10 Nisan 5780 / April
By Rabbi Kirk Gliebe
Torah: Leviticus 6:1-8:36
Haftarah: Malachi 3:4-24
Brit Chadashah: Hebrews 9:11-28
Parashah Tzav is read often on "Shabbat HaGadol – the
Great Shabbat", the Saturday before the holiday of Passover. Why
specifically was this day chosen? We do not uniquely celebrate the Shabbat
before the holidays of Sukkot or Shavuot! According to tradition, more than 3,300
years ago, the Jewish people on the 10th of Nisan, on the last
Shabbat of their Egyptian captivity, followed the mandate of Moshe to bring
into their homes lambs, who four days later would become their Passover
sacrifice, the blood of those lambs marking the doorsteps of their homes. Thus,
before the commandment of the mezuzah, this sign showed a Jewish house for all
to see. This Parashah reminds us of the Passover Lamb, the importance of the
shedding of blood to mark the redeemed, and the requirement of sacrifice for
In the Torah portion, we continue to read about the different sacrifices that were offered. There were many types of sacrificial offerings, such as the burnt offering, the grain offering, the sin offering, the guilt offering, and the fellowship offering. The Torah portion also speaks about Aharon and his sons. G-d told Moshe to take Aharon and his two sons, along with garments, the anointing oil, and the bull for the sin offering, two rams and the basket of matzah to the Tent of Meeting. Moshe did what G-d told him to do, going through the process of making Aharon a Cohen or Priest. The Cohen was the one to make the sacrifices G-d commanded, to take care of the Tent of Meeting and teach the Israelites G-d’s rules for holy living.
The Haftarah portion speaks about a coming Day of Judgment in the future, but also about how the people were robbing G-d. G-d tells the people that they have been sinning because of their lack of generosity toward support for G-d’s religious institution for worship, the Temple. The Prophet challenges them to be honest before G-d, to demonstrate their commitment to Him by generously supporting the Temple and its service: the worship and sacrifice. G-d promises that if the people will wholly turn to Him, He will absolutely turn to them as well and bless them.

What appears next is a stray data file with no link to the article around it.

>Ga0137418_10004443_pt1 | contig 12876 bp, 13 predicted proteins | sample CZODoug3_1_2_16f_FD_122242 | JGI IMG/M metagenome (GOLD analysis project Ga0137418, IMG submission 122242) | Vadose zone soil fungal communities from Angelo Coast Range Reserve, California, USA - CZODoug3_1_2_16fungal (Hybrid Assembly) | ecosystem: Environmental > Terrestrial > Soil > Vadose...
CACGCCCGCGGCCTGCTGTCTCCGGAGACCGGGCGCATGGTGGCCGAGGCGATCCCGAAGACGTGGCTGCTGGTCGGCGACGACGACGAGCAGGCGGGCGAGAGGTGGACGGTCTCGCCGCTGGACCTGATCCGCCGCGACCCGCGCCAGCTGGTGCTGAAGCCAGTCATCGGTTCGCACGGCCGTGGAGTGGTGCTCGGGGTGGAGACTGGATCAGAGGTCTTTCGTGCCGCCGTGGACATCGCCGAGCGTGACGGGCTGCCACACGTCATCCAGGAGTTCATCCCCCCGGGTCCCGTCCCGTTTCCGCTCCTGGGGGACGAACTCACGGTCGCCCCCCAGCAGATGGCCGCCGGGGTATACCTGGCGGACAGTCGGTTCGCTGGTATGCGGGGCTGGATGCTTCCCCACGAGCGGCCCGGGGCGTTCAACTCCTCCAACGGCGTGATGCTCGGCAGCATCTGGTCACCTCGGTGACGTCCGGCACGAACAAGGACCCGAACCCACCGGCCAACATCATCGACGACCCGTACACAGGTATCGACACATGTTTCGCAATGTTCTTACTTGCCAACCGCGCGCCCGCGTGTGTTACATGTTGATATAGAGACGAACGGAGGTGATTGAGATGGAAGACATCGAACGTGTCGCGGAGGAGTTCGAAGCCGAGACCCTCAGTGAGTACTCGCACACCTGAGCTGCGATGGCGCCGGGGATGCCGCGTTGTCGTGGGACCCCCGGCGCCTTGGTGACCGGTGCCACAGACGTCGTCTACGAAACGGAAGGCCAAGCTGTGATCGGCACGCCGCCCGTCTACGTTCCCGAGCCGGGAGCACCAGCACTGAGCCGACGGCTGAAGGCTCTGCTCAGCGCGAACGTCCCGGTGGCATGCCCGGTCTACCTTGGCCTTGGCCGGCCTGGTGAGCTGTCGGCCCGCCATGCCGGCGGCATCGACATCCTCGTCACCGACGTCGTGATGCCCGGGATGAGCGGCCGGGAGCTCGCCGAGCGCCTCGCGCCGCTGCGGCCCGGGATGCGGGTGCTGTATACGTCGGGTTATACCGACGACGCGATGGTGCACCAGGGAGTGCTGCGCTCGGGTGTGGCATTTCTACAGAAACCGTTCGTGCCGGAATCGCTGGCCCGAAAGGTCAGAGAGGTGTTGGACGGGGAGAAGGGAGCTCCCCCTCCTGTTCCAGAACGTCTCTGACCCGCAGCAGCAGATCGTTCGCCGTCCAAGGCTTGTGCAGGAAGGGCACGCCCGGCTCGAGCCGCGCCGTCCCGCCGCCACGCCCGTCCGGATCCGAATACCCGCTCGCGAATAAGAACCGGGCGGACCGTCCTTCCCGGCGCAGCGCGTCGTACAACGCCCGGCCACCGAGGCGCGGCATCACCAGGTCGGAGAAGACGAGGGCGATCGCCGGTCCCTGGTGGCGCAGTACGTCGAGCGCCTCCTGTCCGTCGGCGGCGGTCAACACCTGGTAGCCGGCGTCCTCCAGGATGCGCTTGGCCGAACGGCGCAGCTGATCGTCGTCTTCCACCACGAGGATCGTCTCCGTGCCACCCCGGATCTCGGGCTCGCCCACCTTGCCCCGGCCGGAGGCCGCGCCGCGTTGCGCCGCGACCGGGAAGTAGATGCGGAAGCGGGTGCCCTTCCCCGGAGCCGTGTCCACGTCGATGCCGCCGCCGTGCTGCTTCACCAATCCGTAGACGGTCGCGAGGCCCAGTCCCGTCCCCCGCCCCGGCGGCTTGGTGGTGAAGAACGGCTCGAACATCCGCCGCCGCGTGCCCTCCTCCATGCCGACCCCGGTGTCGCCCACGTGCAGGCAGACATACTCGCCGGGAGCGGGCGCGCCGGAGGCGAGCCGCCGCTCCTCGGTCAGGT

In the Brit Chadashah portion, the unknown author is speaking about the supremacy of Messiah Yeshua’s sacrifice. According to the Torah, without the shedding of blood there is no forgiveness of sins. But this system of sacrifice, though ordained by G-d, is inadequate in itself to provide full and compete atonement. G-d provided this instead outside of the sacrifices provided in the Torah through the unique sacrifice of Messiah Yeshua. His is the ultimate sacrifice to provide atonement for all sin once and for all, and is totally unrelated to the sacrifices laid out in the Torah. Everyone can experience G-d’s forgiveness, but only by personally believing in and accepting Yeshua’s unique sacrifice for themselves.
Parashah Tzav is almost entirely about the sacrifices, which were first made in the Tabernacle, then the Temples, the first built by King Solomon and then later rebuilt after the return of the Jewish community from the Babylonian exile. Today, we have no Temple, and we can’t practice all of the instructions of the Torah, concerning these sacrifices. Nevertheless, the instructions that are associated with the sacrifices should not be forgotten. They should instead lead us to a heart of gratitude and generosity toward G-d for the redemption we have received for all of our sin through the sacrifice of our Messiah Yeshua, our ultimate Passover Lamb.